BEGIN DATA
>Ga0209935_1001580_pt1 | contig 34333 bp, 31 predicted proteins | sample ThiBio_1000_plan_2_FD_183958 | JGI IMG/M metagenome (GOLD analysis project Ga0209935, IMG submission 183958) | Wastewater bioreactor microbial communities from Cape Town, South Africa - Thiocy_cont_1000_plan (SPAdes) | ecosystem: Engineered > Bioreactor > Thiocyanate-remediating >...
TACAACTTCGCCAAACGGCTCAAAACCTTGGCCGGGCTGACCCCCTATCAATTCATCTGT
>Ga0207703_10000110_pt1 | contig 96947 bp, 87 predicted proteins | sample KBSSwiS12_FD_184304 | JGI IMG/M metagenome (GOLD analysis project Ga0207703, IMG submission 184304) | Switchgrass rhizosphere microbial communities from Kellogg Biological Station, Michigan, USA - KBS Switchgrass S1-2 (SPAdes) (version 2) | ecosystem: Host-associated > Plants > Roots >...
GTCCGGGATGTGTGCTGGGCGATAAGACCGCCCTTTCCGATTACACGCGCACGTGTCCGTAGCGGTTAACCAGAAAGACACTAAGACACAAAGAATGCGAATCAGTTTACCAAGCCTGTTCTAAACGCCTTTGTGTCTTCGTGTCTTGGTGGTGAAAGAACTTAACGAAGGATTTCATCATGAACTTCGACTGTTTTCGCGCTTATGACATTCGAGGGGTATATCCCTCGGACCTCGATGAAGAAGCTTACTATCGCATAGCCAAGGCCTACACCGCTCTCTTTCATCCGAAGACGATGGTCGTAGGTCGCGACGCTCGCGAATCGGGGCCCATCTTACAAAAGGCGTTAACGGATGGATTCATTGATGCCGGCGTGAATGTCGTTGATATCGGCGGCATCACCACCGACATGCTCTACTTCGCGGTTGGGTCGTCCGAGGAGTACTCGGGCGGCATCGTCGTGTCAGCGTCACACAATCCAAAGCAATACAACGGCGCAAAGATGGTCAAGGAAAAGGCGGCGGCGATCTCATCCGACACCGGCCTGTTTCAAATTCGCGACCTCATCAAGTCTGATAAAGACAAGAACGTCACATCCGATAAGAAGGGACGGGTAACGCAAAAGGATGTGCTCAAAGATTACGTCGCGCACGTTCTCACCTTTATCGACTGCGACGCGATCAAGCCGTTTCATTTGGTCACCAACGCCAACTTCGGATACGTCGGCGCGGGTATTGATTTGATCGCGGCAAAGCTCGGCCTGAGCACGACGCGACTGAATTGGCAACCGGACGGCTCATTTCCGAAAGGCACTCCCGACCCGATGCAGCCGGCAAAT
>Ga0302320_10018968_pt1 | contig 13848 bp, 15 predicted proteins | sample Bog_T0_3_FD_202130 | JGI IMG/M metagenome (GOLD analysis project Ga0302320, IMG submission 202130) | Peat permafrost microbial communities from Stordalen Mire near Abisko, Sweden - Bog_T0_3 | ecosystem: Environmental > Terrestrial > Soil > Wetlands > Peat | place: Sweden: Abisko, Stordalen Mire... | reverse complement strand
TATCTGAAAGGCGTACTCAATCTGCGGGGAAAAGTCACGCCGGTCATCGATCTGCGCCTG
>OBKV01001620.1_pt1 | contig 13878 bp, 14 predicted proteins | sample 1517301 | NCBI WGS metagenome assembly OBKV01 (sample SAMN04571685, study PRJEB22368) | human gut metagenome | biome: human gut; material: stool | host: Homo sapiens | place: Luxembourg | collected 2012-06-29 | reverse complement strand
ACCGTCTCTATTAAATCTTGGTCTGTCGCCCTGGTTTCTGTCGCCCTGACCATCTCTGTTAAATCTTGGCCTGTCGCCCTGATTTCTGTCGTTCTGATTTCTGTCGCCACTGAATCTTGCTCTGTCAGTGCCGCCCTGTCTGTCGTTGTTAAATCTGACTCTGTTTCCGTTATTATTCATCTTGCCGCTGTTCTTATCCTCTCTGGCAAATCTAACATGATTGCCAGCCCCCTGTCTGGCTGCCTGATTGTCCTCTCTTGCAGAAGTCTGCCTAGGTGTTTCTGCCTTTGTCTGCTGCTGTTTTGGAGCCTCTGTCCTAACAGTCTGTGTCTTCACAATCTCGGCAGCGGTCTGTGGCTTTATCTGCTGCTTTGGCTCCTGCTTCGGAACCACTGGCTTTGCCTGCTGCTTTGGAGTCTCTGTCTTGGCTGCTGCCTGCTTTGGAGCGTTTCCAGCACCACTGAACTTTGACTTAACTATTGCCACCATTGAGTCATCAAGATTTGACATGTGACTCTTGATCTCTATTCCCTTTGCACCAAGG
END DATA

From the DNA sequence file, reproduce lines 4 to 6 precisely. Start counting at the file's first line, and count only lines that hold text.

GTCCGGGATGTGTGCTGGGCGATAAGACCGCCCTTTCCGATTACACGCGCACGTGTCCGTAGCGGTTAACCAGAAAGACACTAAGACACAAAGAATGCGAATCAGTTTACCAAGCCTGTTCTAAACGCCTTTGTGTCTTCGTGTCTTGGTGGTGAAAGAACTTAACGAAGGATTTCATCATGAACTTCGACTGTTTTCGCGCTTATGACATTCGAGGGGTATATCCCTCGGACCTCGATGAAGAAGCTTACTATCGCATAGCCAAGGCCTACACCGCTCTCTTTCATCCGAAGACGATGGTCGTAGGTCGCGACGCTCGCGAATCGGGGCCCATCTTACAAAAGGCGTTAACGGATGGATTCATTGATGCCGGCGTGAATGTCGTTGATATCGGCGGCATCACCACCGACATGCTCTACTTCGCGGTTGGGTCGTCCGAGGAGTACTCGGGCGGCATCGTCGTGTCAGCGTCACACAATCCAAAGCAATACAACGGCGCAAAGATGGTCAAGGAAAAGGCGGCGGCGATCTCATCCGACACCGGCCTGTTTCAAATTCGCGACCTCATCAAGTCTGATAAAGACAAGAACGTCACATCCGATAAGAAGGGACGGGTAACGCAAAAGGATGTGCTCAAAGATTACGTCGCGCACGTTCTCACCTTTATCGACTGCGACGCGATCAAGCCGTTTCATTTGGTCACCAACGCCAACTTCGGATACGTCGGCGCGGGTATTGATTTGATCGCGGCAAAGCTCGGCCTGAGCACGACGCGACTGAATTGGCAACCGGACGGCTCATTTCCGAAAGGCACTCCCGACCCGATGCAGCCGGCAAAT
>Ga0302320_10018968_pt1 | contig 13848 bp, 15 predicted proteins | sample Bog_T0_3_FD_202130 | JGI IMG/M metagenome (GOLD analysis project Ga0302320, IMG submission 202130) | Peat permafrost microbial communities from Stordalen Mire near Abisko, Sweden - Bog_T0_3 | ecosystem: Environmental > Terrestrial > Soil > Wetlands > Peat | place: Sweden: Abisko, Stordalen Mire... | reverse complement strand
TATCTGAAAGGCGTACTCAATCTGCGGGGAAAAGTCACGCCGGTCATCGATCTGCGCCTG